SALFORD DIOCESE Walk with prisoners has many turns
ON Easter Sunday Bishop John started the morning in the same way he started Christmas Day.
He went to HMP Manchester to say Mass for the prisoners.
This involves saying three masses in three different wings.
Many people will be surprised that it is within the prison not the Cathedral that you will find the Bishop on Easter Sunday.
When asked why, Bishop John responds with the simple explanation: “We must continue to walk with all people along their journey and do all we can to communicate our Gospel Values particularly to those who may feel excluded or alone.”
This view was expressed by another of our prison chaplains when he recounted the story: “A few days ago I bumped into a couple of prisoners walking down what we call main stress back to their wing.
“One of them said to me….will you walk with us and so I accompanied them to the wing.
“After, it struck me that that request summed up very well what the life and ministry of a prison chaplain is.
“We are asked to walk with prisoners whether they have a faith or none at all from the moment they come in through Reception right to the day of their discharge. And sometimes even beyond.”
Prison chaplains usually work in ecumenical teams, most have chaplains from the major religions.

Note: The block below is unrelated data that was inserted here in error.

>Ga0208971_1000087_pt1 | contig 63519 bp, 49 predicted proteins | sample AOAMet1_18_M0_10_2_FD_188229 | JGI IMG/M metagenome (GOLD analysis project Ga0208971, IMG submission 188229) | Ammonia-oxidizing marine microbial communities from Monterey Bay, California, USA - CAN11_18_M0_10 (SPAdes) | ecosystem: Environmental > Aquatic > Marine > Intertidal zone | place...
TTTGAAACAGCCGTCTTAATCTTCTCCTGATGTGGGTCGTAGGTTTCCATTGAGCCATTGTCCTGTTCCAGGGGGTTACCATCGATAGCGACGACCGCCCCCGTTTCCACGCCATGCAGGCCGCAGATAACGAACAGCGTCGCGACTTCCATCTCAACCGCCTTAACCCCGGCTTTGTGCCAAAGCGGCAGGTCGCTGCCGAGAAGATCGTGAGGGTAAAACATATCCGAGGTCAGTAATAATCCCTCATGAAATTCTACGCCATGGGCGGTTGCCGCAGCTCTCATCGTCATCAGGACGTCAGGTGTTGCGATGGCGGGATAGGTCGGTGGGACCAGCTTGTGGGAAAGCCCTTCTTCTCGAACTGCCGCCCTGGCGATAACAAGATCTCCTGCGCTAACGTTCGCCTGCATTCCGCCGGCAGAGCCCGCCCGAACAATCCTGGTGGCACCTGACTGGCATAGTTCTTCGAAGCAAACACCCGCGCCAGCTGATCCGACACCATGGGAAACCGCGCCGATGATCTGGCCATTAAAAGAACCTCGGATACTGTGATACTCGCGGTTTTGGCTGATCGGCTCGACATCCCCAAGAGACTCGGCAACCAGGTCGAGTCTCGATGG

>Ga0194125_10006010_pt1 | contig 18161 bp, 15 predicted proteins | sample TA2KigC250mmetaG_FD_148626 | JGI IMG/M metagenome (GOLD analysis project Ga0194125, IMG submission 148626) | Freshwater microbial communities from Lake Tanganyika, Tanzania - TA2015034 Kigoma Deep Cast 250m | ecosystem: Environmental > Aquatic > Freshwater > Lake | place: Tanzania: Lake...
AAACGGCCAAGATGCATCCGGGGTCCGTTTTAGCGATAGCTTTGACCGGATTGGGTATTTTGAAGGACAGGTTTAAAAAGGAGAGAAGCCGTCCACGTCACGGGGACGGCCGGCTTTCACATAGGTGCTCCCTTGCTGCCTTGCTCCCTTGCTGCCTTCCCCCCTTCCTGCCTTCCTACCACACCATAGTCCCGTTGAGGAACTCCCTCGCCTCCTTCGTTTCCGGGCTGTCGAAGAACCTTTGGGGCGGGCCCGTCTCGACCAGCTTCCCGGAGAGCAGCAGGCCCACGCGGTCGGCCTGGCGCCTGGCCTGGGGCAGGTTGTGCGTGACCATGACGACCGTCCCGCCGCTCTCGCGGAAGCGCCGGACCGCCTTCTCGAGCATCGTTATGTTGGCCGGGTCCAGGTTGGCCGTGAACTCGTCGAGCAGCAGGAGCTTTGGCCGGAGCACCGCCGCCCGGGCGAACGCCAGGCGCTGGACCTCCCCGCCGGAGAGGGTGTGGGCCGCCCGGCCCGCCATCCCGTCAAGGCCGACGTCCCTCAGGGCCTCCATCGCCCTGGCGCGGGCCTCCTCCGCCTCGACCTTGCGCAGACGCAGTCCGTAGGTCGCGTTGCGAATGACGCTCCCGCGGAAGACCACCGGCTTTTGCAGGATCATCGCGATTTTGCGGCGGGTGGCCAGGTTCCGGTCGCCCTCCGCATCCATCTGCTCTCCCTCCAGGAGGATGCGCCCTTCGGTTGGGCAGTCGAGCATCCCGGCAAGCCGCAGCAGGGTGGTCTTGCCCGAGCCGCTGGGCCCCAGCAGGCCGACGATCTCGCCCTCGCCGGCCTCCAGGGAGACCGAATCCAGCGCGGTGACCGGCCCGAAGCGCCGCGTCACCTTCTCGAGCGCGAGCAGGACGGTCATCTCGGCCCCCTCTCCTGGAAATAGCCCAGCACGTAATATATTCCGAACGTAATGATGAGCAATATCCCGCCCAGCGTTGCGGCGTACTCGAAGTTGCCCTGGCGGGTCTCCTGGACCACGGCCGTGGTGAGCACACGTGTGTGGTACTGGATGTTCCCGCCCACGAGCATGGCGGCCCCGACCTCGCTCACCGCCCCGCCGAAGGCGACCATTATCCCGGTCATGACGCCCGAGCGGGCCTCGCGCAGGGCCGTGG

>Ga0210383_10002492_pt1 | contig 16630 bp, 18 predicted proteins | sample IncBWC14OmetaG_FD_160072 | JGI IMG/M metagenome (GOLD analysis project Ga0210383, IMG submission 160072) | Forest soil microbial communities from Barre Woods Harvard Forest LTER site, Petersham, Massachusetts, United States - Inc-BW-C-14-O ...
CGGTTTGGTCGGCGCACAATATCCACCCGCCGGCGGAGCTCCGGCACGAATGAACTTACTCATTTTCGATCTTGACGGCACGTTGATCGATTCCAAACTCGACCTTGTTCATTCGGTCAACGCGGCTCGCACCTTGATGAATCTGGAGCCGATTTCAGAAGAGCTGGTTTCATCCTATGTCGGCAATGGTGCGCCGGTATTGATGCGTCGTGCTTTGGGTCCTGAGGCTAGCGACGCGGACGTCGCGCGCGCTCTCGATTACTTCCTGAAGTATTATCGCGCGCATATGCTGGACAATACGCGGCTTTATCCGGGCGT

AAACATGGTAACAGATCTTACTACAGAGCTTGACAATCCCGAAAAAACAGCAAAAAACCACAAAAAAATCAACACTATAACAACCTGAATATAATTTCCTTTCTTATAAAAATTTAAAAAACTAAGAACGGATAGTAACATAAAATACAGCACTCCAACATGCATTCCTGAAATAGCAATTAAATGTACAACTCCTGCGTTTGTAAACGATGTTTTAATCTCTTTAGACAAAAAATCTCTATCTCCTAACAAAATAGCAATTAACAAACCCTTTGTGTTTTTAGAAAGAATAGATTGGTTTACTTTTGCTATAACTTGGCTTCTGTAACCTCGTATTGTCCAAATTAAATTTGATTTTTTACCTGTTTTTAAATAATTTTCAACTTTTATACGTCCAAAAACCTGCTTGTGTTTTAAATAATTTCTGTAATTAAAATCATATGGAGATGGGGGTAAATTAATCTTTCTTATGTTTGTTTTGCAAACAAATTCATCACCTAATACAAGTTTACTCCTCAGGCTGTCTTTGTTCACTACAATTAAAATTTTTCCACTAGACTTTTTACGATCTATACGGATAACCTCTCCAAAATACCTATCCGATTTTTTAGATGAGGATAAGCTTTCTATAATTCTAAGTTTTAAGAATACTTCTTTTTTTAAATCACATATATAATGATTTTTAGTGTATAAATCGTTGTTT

They are responsible for ensuring that prisoners are able to practise their faith and celebrate their feasts and festivals.
As well as faith specific activities they also have what is called statutory duties such as seeing the new receptions on a daily basis to make sure that their religious registration is recorded correctly, responding to applications requesting to speak to a chaplain following a bereavement or family issues and those who are about to be discharged.
Many prisoners do turn to their Faith when they are in prison. They find it a force in their lives which encourages them to understand that there is real hope for rehabilitation and their becoming valued members of society.
Once a prisoner comes to realise their own dignity then it is our hope that they will see and appreciate the dignity in others.
That is why we are prepared to walk with them, to spend time with them, to listen, to pray with them.
Our walk with prisoners has many turns on the way but with the help of God we walk with them along their journey.